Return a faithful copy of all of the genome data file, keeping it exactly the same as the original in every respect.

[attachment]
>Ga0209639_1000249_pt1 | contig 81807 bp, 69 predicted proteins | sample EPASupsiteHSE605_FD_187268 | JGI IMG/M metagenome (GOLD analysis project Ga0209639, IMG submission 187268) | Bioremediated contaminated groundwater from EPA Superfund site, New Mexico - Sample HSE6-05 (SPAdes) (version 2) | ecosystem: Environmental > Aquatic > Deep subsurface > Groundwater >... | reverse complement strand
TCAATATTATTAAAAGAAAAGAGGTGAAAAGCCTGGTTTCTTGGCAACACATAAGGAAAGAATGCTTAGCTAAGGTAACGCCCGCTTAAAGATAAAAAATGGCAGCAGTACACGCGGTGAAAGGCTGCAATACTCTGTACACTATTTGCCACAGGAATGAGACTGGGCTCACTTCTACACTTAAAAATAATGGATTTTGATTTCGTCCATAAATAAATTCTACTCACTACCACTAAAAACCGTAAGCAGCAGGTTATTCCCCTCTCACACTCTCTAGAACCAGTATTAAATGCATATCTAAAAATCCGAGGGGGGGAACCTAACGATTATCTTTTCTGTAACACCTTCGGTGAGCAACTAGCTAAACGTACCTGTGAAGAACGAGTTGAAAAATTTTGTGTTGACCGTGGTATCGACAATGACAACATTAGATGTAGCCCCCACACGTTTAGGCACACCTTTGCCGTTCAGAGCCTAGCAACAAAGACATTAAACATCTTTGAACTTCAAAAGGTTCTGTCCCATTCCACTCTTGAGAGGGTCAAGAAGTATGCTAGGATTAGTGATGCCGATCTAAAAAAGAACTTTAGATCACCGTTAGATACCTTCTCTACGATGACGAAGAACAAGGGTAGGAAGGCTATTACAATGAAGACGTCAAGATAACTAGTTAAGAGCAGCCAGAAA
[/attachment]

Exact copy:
>Ga0209639_1000249_pt1 | contig 81807 bp, 69 predicted proteins | sample EPASupsiteHSE605_FD_187268 | JGI IMG/M metagenome (GOLD analysis project Ga0209639, IMG submission 187268) | Bioremediated contaminated groundwater from EPA Superfund site, New Mexico - Sample HSE6-05 (SPAdes) (version 2) | ecosystem: Environmental > Aquatic > Deep subsurface > Groundwater >... | reverse complement strand
TCAATATTATTAAAAGAAAAGAGGTGAAAAGCCTGGTTTCTTGGCAACACATAAGGAAAGAATGCTTAGCTAAGGTAACGCCCGCTTAAAGATAAAAAATGGCAGCAGTACACGCGGTGAAAGGCTGCAATACTCTGTACACTATTTGCCACAGGAATGAGACTGGGCTCACTTCTACACTTAAAAATAATGGATTTTGATTTCGTCCATAAATAAATTCTACTCACTACCACTAAAAACCGTAAGCAGCAGGTTATTCCCCTCTCACACTCTCTAGAACCAGTATTAAATGCATATCTAAAAATCCGAGGGGGGGAACCTAACGATTATCTTTTCTGTAACACCTTCGGTGAGCAACTAGCTAAACGTACCTGTGAAGAACGAGTTGAAAAATTTTGTGTTGACCGTGGTATCGACAATGACAACATTAGATGTAGCCCCCACACGTTTAGGCACACCTTTGCCGTTCAGAGCCTAGCAACAAAGACATTAAACATCTTTGAACTTCAAAAGGTTCTGTCCCATTCCACTCTTGAGAGGGTCAAGAAGTATGCTAGGATTAGTGATGCCGATCTAAAAAAGAACTTTAGATCACCGTTAGATACCTTCTCTACGATGACGAAGAACAAGGGTAGGAAGGCTATTACAATGAAGACGTCAAGATAACTAGTTAAGAGCAGCCAGAAA